Novak Djokovic has hit out at critics who accused him of faking a serious abdominal tear at the Australian Open as a distraction tactic when he’s losing.
The world No.1 came under scrutiny at the Australian Open when he claimed to suffer pain in his side as he laboured to a third-round victory over Taylor Fritz.
The Serbian refused to speak in detail about his injury after beating Alexander Zverev in the quarter-finals – leading to claims the tear wasn’t as severe as he made it out to be.
But after a 7-5, 6-2, 6-2 victory over Daniil Medvedev in the final on Sunday night, Djokovic hit back at his critics and said he was yet to fully heal from the injury.
Djokovic pictured taking a bandage off after defeating Medvedev on Sunday evening. He suffered an abdominal injury in the third round but has been criticised for exaggerating the tear
A beaming Novak Djokovic grabs hold of the Norman Brookes Challenge Cup after his ninth Australian Open triumph
The criticism of the tennis great began last month when he issued a list of demands about how players should be treated during their hotel quarantine period upon arrival in Australia.
‘Yeah, of course it (the criticism) hurts,’ Djokovic said.
‘I’m a human being like… anybody else. I have emotions. I don’t enjoy when somebody attacks me in the media openly.’
‘Of course, I cannot say I don’t care about it or whatever. Of course, it does. I have to be honest.’
He said he had never experienced an injury like the one he suffered in the third round.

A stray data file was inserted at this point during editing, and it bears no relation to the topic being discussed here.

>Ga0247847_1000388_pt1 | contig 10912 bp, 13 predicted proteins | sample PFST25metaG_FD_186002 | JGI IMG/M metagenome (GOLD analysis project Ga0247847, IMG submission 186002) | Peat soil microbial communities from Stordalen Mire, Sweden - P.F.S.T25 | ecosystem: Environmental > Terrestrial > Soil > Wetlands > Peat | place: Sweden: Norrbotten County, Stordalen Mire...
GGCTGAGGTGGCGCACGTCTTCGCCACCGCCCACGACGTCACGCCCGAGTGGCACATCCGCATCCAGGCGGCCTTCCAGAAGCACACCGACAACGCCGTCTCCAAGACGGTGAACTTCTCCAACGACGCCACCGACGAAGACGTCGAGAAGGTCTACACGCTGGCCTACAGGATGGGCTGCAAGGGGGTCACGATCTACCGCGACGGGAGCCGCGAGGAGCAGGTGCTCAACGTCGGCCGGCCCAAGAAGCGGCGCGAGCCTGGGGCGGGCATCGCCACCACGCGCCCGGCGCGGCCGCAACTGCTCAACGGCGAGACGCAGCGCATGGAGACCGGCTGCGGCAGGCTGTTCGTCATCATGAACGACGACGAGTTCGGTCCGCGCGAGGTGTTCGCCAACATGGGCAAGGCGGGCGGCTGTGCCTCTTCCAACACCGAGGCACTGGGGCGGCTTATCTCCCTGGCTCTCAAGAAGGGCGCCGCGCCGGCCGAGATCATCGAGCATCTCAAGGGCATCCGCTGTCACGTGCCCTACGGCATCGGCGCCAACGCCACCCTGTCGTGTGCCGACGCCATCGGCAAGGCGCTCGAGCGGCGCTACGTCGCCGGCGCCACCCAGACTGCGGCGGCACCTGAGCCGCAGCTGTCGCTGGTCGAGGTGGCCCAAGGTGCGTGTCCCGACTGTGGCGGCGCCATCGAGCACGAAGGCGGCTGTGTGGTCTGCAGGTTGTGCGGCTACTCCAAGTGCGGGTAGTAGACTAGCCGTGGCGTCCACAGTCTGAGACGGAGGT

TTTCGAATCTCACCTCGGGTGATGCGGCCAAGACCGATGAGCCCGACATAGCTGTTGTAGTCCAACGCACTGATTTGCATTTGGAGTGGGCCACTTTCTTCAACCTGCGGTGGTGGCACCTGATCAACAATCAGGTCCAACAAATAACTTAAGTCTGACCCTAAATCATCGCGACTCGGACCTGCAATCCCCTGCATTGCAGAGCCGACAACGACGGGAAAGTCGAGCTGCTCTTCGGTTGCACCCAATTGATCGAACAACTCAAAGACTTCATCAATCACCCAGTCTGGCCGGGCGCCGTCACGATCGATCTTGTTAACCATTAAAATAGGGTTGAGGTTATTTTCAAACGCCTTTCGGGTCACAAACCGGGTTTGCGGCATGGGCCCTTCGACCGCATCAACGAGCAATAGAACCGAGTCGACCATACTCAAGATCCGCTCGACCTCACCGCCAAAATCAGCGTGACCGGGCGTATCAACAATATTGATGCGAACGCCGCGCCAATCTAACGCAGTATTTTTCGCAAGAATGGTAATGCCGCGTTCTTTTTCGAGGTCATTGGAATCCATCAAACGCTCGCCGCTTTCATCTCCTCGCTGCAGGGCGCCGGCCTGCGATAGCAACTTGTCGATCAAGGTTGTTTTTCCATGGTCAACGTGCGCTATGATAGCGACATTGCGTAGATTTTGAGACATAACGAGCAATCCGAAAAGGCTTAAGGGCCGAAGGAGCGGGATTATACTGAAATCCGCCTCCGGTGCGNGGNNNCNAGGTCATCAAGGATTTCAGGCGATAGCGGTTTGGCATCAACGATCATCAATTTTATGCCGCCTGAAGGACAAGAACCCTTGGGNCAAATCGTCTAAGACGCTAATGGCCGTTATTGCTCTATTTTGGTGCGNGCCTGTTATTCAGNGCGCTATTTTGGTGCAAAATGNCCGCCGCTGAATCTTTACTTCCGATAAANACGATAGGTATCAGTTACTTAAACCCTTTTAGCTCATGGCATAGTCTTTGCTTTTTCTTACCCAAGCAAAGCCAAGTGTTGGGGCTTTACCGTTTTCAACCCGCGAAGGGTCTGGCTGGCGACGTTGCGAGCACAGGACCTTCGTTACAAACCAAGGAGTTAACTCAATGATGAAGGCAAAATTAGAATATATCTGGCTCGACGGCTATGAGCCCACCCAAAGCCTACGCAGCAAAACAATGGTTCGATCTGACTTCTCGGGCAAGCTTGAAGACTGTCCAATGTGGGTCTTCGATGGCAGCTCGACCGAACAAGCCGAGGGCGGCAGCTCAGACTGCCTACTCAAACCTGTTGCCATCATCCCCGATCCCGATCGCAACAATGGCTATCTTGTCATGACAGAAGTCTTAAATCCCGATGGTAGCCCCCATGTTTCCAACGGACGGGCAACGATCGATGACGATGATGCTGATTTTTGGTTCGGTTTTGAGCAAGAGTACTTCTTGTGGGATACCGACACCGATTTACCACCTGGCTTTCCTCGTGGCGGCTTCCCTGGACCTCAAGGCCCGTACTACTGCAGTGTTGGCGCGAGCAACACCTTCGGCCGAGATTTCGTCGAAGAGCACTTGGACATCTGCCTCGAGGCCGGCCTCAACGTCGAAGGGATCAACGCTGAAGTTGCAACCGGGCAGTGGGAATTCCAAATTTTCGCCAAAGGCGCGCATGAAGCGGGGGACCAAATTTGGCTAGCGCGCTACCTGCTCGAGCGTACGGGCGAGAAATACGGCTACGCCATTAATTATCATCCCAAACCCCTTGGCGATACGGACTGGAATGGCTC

‘I went to an MRI and then MRI has shown a tear. People questioned that, I understand they questioned that there is a tear – there is,’ he told Nine.
Djokovic receives medical attention during his third round match against Taylor Fritz after experiencing abdominal pain
The Serbian celebrates with a couple of fist pumps and then dropped to the court as he celebrated his 18th Slam success
‘I can leave the doctors and physio to confirm that but for me it was definitely a huge obstacle and a challenge.
‘It’s not healed up. I’ll go and do another MRI tomorrow before I travel back.’
The Serbian star came under fire last month after writing a letter to Tennis Australia boss Craig Tiley.
He called on organisers to arrange practice time for the 72 players who were confined to hotel rooms 24 hours a day for two weeks after Covid-19 cases were detected on their chartered flights.
Djokovic suggested players could be quarantined in private houses in Melbourne with tennis courts and gym facilities.
His comments were met with backlash, with some pointing out they would not take advice from a player who himself tested positive for Covid-19 in June last year.
Djokovic hosted the Adria Tour tournament in Croatia and Serbia without apparent social distancing or other measures to stop the virus’ spread.
Medvedev smiles as Djokovic pays tribute to his efforts following Sunday’s final – the pair first hit together when the Russian was ranked No 500 in the world
Djokovic consoles Medvedev at the net after wrapping up one of his most comprehensive final victories in a stellar career
Australian media portrayed the request as petulant and selfish – showing images of Djokovic not wearing a mask in a players’ minibus, which would be required in most taxis and ride-shares in Australia.
Australian Open tournament director Craig Tiley defended Djokovic, saying his letter merely contained ‘suggestions and ideas’, not demands.
The 33-year-old Serb moved to within two Grand Slam triumphs of Rafael Nadal and Roger Federer with his dominant victory on Sunday.
The win saw him snap the 6′ 6′ Russian’s 20-match winning streak to win a ninth title, 13 years after claiming his first.
As the great champions move deeper into their thirties, the younger generation still struggle for a breakthrough.